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Midstream Operators Seen to Benefit with Added Frack Crews Increasing Completions

U.S. midstreamers working in onshore basins should get a “substantial uplift” in 2018 as oil and natural gas producers complete more wells and tie in to expanding infrastructure.

Centennial, CO-based East Daley Capital Advisors Inc. (EDC) identified factors that may give a much needed boost to the domestic midstream sector in the report, “2018 Guidance Outlook: Opportunities Abound for Midstream Investors.”

Most of the gains anticipated in 2018 are expected to come as pipeline infrastructure is completed and drilled-but-uncompleted wells are tied to sales. The signs are clear as more fracture (frack) crews are going back to work, said EDC Vice President Justin Carlson.

“The most influential midstream theme in 2018 is our forecast for significant oil and gas production growth,” he said. “The main lag with production in 2017 has been the long lead time for contracting frack crews needed to complete the newly drilled wells.  

“We see that changing dramatically in 2018. We do not anticipate that being an issue next year as field service providers are really ramping up their frack fleets. Completions will increase significantly in 2018.”

Bakken Shale completions, primarily in North Dakota, are expected to rebound from 2017 levels, because rig activity rose steadily on stable prices.

Given current prices, guidance from producers and oilfield service providers and the stable forward curve, EDC is forecasting Bakken completions will continue to grow, leading to robust basin growth in 2018.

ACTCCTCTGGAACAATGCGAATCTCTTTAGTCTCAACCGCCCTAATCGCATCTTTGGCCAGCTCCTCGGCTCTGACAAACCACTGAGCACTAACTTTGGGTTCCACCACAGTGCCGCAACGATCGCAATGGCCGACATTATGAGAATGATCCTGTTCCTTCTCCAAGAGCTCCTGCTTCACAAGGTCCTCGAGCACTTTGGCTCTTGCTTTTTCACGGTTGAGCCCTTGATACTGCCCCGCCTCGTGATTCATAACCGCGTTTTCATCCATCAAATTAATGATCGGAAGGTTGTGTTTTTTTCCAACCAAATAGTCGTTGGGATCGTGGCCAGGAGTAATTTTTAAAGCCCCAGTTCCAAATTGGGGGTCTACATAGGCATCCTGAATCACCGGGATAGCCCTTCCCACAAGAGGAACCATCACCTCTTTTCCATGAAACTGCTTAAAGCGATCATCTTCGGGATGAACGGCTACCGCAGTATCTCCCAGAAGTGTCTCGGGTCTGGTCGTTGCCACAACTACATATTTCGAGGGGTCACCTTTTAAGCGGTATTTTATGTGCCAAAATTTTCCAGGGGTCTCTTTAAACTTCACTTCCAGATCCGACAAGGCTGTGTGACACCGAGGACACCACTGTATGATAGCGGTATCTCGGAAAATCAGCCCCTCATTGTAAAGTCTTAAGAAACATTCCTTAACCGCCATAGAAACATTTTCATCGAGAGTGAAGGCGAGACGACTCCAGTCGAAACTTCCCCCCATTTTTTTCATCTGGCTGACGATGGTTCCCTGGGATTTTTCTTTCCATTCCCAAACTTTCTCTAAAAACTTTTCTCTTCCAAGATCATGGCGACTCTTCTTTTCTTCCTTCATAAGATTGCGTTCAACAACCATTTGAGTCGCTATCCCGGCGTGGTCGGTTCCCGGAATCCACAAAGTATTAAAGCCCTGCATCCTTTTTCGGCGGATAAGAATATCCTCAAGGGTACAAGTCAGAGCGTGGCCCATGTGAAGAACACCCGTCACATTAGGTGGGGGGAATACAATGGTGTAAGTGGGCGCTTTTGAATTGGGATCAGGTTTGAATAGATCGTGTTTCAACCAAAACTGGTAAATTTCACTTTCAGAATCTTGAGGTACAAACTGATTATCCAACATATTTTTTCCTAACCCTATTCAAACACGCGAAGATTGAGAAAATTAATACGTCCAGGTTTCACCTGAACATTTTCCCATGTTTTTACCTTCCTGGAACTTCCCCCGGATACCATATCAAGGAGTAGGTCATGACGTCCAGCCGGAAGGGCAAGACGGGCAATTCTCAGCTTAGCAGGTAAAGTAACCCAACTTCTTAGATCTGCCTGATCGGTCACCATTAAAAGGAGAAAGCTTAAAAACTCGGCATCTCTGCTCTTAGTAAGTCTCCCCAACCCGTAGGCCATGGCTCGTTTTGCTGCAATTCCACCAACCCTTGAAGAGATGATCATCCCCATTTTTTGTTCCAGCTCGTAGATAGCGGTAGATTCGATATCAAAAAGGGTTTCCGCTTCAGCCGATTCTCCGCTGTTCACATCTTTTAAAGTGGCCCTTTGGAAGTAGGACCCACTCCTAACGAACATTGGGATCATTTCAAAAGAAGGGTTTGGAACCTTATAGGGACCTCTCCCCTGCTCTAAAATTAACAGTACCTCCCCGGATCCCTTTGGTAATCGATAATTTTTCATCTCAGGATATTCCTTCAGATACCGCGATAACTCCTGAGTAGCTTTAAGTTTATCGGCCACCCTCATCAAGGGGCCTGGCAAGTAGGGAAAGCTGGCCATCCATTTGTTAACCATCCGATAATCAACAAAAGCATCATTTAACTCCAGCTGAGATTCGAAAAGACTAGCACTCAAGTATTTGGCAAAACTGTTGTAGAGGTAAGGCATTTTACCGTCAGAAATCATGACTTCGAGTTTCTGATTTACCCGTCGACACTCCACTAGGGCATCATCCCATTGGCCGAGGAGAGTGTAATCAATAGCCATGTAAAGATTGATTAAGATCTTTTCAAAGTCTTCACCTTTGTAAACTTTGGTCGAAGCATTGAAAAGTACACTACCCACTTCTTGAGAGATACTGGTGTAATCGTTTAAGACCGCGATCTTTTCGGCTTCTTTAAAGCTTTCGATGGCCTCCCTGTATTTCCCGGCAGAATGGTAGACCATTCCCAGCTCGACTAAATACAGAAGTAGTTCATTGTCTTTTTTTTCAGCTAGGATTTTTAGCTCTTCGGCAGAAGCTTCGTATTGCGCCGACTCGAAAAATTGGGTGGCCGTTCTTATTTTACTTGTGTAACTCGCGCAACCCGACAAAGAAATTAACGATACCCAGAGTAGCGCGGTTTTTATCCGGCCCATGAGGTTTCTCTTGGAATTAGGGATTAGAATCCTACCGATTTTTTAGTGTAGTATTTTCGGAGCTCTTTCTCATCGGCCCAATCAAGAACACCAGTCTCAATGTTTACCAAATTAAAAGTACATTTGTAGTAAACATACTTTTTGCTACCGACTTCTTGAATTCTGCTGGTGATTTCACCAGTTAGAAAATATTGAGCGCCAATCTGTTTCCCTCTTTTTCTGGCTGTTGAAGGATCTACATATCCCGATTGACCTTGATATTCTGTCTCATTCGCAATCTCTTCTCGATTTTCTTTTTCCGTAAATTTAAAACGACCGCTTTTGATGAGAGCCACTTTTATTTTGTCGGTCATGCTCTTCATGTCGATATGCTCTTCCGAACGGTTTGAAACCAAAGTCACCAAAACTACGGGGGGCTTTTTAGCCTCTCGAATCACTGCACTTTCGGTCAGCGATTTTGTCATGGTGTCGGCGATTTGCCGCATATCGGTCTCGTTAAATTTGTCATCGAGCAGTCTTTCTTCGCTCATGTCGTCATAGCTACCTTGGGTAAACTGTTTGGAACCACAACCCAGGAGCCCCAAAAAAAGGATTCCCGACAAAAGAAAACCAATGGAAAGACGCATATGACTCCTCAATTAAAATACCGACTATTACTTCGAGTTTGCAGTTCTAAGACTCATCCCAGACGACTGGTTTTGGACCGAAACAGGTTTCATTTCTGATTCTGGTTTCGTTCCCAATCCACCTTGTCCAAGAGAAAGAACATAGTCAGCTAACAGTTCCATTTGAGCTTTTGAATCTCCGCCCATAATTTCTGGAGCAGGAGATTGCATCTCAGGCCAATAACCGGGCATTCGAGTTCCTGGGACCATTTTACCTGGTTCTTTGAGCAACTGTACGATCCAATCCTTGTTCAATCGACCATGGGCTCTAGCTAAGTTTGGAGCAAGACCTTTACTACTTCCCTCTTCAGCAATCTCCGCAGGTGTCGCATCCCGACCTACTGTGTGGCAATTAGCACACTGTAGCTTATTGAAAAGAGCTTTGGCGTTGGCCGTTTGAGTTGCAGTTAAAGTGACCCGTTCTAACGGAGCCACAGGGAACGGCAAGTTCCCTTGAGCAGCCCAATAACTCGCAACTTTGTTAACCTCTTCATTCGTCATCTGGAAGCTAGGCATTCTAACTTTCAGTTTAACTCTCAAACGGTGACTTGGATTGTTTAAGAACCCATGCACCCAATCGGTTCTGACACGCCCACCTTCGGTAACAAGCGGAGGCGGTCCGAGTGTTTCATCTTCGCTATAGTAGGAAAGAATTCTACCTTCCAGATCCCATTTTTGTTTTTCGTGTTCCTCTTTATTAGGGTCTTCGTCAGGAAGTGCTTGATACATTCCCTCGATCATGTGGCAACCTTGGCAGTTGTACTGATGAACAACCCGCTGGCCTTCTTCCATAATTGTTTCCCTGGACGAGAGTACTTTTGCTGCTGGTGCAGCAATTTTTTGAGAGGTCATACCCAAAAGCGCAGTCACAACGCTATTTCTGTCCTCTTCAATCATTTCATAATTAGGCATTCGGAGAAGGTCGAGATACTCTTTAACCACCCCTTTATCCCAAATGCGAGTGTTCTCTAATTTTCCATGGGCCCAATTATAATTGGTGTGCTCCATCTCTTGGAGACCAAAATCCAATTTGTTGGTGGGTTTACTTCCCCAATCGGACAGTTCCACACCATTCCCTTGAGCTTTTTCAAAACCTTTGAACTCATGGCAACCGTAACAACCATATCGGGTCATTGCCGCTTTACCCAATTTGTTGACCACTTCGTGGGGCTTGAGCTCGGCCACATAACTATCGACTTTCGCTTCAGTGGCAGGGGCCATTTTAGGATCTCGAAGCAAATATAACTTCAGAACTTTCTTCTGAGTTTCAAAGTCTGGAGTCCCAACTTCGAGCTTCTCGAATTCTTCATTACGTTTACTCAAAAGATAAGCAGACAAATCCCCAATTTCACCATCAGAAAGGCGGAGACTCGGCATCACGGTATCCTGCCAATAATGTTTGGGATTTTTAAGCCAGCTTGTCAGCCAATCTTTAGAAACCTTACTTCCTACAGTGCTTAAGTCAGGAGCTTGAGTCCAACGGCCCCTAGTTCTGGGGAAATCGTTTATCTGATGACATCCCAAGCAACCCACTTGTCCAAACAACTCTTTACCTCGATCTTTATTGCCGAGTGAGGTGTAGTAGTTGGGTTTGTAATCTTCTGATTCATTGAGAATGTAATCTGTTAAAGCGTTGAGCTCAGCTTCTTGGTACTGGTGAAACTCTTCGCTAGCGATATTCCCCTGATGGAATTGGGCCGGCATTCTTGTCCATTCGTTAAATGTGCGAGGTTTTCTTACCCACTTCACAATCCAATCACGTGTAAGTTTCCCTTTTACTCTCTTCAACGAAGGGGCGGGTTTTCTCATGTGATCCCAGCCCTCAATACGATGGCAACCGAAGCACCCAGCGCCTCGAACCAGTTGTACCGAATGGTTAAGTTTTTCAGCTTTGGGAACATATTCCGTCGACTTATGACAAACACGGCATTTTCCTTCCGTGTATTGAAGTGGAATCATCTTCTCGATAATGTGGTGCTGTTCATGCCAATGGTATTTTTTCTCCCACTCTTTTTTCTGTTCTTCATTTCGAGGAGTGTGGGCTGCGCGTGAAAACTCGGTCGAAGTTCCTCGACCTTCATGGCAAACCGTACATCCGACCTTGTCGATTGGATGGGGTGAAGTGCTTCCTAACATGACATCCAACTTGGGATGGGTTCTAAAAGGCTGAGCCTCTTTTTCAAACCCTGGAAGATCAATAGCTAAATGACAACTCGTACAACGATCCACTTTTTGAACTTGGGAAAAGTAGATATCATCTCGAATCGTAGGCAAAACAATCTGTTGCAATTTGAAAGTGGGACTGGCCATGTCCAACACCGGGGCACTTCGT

Also expected to boost the midstream sector is the Marcellus Shale

“The Marcellus will continue to be the best location for midstream companies exposed to natural gas,” said Carlson. “Production in the Northeast is poised to ramp up significantly in 2018 as new pipeline projects debottleneck the region.”

EDC’s team cited three themes for 2018 that should impact the midstream sector. The market is being “overly pessimistic” on midstreamers as East Daley’s adjusted earnings forecasts are skewed positive versus consensus estimates. Second, increasing oil and gas output in 2018 may lag 2017, but it should provide an earnings gain to midstream companies in most of the major onshore basins.

In its third bullet point, however, EDC said some midstreamers could be impacted negatively by “large amounts of long-haul natural gas pipeline capacity contracts that will either be terminated or renewed at a lower-rate, putting downward pressure on earnings in some cases.”

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